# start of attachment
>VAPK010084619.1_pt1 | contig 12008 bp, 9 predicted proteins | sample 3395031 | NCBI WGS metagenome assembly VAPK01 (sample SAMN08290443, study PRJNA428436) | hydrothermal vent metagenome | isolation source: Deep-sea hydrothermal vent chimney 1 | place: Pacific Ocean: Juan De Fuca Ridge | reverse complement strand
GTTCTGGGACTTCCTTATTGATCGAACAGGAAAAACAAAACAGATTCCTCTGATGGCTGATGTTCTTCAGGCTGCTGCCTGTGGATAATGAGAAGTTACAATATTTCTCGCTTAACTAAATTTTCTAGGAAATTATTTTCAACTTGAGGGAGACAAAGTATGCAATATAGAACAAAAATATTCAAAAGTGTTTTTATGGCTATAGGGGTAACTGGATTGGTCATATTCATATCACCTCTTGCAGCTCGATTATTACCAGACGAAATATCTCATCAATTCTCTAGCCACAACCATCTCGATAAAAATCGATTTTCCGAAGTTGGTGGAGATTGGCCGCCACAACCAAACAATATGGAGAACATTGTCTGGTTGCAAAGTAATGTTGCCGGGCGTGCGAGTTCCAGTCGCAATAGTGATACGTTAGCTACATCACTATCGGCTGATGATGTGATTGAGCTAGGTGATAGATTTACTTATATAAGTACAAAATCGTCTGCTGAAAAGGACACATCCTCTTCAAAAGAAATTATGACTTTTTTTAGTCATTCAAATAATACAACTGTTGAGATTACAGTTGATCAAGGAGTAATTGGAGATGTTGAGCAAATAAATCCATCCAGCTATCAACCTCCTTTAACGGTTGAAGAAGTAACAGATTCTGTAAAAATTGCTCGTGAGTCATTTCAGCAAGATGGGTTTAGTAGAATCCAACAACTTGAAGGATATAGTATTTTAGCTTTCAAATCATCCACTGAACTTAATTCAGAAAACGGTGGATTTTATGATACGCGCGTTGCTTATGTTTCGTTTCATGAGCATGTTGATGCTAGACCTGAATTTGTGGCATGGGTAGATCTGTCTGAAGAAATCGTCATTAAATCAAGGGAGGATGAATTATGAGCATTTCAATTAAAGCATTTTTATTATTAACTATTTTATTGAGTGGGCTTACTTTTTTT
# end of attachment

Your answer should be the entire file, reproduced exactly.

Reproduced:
>VAPK010084619.1_pt1 | contig 12008 bp, 9 predicted proteins | sample 3395031 | NCBI WGS metagenome assembly VAPK01 (sample SAMN08290443, study PRJNA428436) | hydrothermal vent metagenome | isolation source: Deep-sea hydrothermal vent chimney 1 | place: Pacific Ocean: Juan De Fuca Ridge | reverse complement strand
GTTCTGGGACTTCCTTATTGATCGAACAGGAAAAACAAAACAGATTCCTCTGATGGCTGATGTTCTTCAGGCTGCTGCCTGTGGATAATGAGAAGTTACAATATTTCTCGCTTAACTAAATTTTCTAGGAAATTATTTTCAACTTGAGGGAGACAAAGTATGCAATATAGAACAAAAATATTCAAAAGTGTTTTTATGGCTATAGGGGTAACTGGATTGGTCATATTCATATCACCTCTTGCAGCTCGATTATTACCAGACGAAATATCTCATCAATTCTCTAGCCACAACCATCTCGATAAAAATCGATTTTCCGAAGTTGGTGGAGATTGGCCGCCACAACCAAACAATATGGAGAACATTGTCTGGTTGCAAAGTAATGTTGCCGGGCGTGCGAGTTCCAGTCGCAATAGTGATACGTTAGCTACATCACTATCGGCTGATGATGTGATTGAGCTAGGTGATAGATTTACTTATATAAGTACAAAATCGTCTGCTGAAAAGGACACATCCTCTTCAAAAGAAATTATGACTTTTTTTAGTCATTCAAATAATACAACTGTTGAGATTACAGTTGATCAAGGAGTAATTGGAGATGTTGAGCAAATAAATCCATCCAGCTATCAACCTCCTTTAACGGTTGAAGAAGTAACAGATTCTGTAAAAATTGCTCGTGAGTCATTTCAGCAAGATGGGTTTAGTAGAATCCAACAACTTGAAGGATATAGTATTTTAGCTTTCAAATCATCCACTGAACTTAATTCAGAAAACGGTGGATTTTATGATACGCGCGTTGCTTATGTTTCGTTTCATGAGCATGTTGATGCTAGACCTGAATTTGTGGCATGGGTAGATCTGTCTGAAGAAATCGTCATTAAATCAAGGGAGGATGAATTATGAGCATTTCAATTAAAGCATTTTTATTATTAACTATTTTATTGAGTGGGCTTACTTTTTTT